As the 29 Thursday Birders piled out of our cars at the Sulphur Canyon Picnic Area in the Sandia Mountains, the trees seemed to be alive with movement. We quickly gathered in groups and gravitated towards groups of trees, binoculars already at our eyes as we walked.
“Do you think that is a Black and White Warbler?” Lannois asked.
“Yes, that’s what I think it is,” Marge confirmed. Many of us had seen it on the eastern plains; however, for some it was a new bird for New Mexico.
“It’s one of our most regular warblers,” a couple from Houston told us. West of the mountains, it is a real rarity in New Mexico, so we were all ecstatic.
The birds, being warblers, were on the move constantly. It was a collaborative effort to glimpse all of the field marks for an ID. Wilson’s, Grace’s, Yellow-rumped, McGillivray’s, Black-throated Gray, Townsend’s. Some were seen by everyone and some only by one group.
“I think I see a vireo,” someone said. “It has a spectacle eye ring.” A Plumbeous Vireo, and pretty soon everyone had seen it.
Mountain Chickadees also were active in the trees. We started hearing a Red-breasted Nuthatch and before long it flew into the trees where we were looking. Before the morning was out, it would be our most prevalent nuthatch. There also were a few Pygmy and White-breasted Nuthatches.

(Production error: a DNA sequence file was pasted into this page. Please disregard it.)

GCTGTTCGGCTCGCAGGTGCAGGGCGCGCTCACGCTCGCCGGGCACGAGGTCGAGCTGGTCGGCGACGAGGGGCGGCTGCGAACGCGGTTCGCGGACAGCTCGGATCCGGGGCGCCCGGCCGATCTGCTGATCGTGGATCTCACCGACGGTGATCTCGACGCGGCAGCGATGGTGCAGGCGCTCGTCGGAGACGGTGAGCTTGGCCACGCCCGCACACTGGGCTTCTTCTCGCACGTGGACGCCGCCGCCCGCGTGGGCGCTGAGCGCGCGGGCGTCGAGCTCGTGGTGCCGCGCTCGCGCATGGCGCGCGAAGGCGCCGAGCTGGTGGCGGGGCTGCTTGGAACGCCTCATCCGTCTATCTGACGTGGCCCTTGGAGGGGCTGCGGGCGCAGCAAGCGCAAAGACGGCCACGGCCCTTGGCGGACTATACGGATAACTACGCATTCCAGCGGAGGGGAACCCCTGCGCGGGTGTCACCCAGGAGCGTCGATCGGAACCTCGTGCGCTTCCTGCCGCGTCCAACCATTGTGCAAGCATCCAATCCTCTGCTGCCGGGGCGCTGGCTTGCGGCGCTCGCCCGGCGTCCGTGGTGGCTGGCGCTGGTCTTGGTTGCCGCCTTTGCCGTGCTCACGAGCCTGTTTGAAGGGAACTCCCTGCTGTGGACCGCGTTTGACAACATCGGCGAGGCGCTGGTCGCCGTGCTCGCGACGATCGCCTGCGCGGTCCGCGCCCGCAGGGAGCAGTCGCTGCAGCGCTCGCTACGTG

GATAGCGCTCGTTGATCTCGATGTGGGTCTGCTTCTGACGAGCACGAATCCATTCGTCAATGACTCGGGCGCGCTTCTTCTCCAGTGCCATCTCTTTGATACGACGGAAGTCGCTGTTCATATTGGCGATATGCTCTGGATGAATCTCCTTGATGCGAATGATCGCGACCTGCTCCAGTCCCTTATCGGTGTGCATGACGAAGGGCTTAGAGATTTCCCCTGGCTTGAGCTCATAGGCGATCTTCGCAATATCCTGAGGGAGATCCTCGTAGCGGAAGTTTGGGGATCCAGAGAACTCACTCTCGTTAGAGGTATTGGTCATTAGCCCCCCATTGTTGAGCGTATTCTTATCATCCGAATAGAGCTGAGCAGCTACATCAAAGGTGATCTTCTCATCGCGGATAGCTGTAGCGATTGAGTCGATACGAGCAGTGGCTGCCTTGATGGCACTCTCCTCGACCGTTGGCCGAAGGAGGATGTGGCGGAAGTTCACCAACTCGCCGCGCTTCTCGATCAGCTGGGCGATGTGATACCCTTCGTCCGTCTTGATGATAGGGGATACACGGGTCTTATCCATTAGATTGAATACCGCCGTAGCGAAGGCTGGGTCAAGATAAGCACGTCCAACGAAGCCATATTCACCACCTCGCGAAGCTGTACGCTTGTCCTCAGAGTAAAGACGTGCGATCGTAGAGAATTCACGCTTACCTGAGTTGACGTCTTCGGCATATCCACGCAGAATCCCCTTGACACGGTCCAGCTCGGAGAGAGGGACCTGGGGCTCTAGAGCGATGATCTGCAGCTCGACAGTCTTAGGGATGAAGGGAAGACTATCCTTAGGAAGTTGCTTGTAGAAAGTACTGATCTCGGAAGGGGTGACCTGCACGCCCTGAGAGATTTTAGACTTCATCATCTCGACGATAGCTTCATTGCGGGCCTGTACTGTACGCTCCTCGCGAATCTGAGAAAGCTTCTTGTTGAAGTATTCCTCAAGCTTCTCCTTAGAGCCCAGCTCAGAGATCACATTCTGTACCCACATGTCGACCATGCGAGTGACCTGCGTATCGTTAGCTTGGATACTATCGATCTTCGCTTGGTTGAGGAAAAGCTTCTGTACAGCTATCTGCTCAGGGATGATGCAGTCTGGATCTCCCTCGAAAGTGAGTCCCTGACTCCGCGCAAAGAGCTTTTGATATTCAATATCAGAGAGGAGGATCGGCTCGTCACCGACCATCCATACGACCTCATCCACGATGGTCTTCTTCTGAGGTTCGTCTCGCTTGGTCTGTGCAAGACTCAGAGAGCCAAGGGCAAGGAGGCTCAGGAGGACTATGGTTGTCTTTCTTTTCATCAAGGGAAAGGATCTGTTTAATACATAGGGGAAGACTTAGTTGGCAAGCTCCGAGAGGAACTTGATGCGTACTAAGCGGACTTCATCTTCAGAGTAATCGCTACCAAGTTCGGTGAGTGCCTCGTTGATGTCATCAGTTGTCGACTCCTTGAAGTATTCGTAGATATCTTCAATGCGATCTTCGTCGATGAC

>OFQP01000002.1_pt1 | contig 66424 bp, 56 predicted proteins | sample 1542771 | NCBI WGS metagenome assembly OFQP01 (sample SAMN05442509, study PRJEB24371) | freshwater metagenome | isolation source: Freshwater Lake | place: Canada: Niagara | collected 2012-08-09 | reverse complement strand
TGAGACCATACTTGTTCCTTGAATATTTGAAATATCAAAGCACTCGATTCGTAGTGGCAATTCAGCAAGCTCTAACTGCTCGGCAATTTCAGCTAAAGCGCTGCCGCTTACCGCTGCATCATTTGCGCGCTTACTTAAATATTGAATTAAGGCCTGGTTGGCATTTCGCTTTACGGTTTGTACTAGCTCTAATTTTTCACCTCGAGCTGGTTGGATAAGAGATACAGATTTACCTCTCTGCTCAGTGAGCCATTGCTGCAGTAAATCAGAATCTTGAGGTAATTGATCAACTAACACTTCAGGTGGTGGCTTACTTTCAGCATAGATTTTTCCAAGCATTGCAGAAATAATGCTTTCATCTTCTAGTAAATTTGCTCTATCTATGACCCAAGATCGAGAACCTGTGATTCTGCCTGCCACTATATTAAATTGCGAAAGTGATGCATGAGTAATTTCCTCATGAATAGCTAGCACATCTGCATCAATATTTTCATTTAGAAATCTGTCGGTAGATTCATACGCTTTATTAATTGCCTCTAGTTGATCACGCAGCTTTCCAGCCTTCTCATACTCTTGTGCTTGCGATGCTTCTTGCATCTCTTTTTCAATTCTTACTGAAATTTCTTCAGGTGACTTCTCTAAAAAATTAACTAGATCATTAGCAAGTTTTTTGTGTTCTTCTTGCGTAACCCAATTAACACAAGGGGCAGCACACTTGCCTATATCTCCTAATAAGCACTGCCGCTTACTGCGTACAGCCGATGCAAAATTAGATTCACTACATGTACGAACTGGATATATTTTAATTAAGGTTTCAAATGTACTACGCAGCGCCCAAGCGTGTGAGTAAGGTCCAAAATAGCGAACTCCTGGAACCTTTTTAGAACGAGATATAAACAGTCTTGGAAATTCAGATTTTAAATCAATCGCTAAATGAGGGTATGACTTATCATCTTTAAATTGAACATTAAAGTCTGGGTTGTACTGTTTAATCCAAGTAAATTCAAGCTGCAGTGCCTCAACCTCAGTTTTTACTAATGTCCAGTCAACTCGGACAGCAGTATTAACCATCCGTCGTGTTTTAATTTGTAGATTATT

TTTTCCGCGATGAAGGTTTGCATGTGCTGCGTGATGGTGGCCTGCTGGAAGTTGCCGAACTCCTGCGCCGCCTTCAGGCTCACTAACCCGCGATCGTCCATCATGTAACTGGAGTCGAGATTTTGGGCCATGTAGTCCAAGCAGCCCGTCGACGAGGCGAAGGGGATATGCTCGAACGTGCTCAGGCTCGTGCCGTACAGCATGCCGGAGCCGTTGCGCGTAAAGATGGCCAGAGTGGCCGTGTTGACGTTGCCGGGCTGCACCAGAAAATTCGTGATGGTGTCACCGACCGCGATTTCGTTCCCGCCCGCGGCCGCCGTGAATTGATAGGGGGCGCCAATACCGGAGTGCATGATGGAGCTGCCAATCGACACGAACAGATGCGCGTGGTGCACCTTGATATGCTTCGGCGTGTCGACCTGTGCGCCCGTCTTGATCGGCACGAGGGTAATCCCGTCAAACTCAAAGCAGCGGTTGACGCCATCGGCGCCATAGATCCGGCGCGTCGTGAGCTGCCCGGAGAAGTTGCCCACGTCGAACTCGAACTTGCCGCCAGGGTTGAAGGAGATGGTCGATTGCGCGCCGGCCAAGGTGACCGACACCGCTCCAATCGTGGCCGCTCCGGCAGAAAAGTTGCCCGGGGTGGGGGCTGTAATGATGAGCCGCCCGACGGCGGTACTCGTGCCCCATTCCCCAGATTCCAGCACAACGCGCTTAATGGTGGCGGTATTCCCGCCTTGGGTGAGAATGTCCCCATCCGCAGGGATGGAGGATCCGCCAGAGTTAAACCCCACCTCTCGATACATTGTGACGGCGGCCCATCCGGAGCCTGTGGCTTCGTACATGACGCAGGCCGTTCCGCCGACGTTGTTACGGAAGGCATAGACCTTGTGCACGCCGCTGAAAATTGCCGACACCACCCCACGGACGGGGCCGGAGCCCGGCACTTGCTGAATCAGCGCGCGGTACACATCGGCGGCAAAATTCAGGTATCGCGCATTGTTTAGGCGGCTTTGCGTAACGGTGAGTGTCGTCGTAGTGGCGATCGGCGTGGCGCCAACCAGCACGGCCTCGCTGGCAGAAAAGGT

A Western Wood Peewee flew brief sortees from a bare twig. Stellar’s Jays glided in and out of the conifers.
Pretty soon the activity settled down and we began walking further down the parking area.
Broad-tailed Hummingbirds buzzed in the trees, and someone saw a Rufous.
A couple of American Robins foraged silently in the underbrush and Lilli spotted a Hermit Thrush.
We drove down the road to the Cienega Picnic Area to the parking lot at the far end, and then started walking towards the meadow. A couple of Ravens perched silently and three Turkey Vultures circled overhead.
“Let’s see if we can make one into a Zone-tailed Hawk,” Lannois said hopefully. But no.
A Red Crossbill perched on the top of a fir tree for awhile and most got good looks. “Come look at its crossed beak through the scope,” Rebecca said.
In the same area an Olive-sided Flycatcher settled briefly on a bare snag, but was off before everyone could see it. Another flycatcher was perched further down – with its back towards us, so we had to rely on behavior clues.
“See, it’s looking from side to side,” I said. “That’s a characteristic of a Western Wood Peewee.
As we gathered around and tallied up the birds we had seen, we had 28. “We need to get one more,” someone said.
Just then, both a male and female Western Tanager cruised into a nearby tree.
Twenty-nine birds and twenty-nine birders.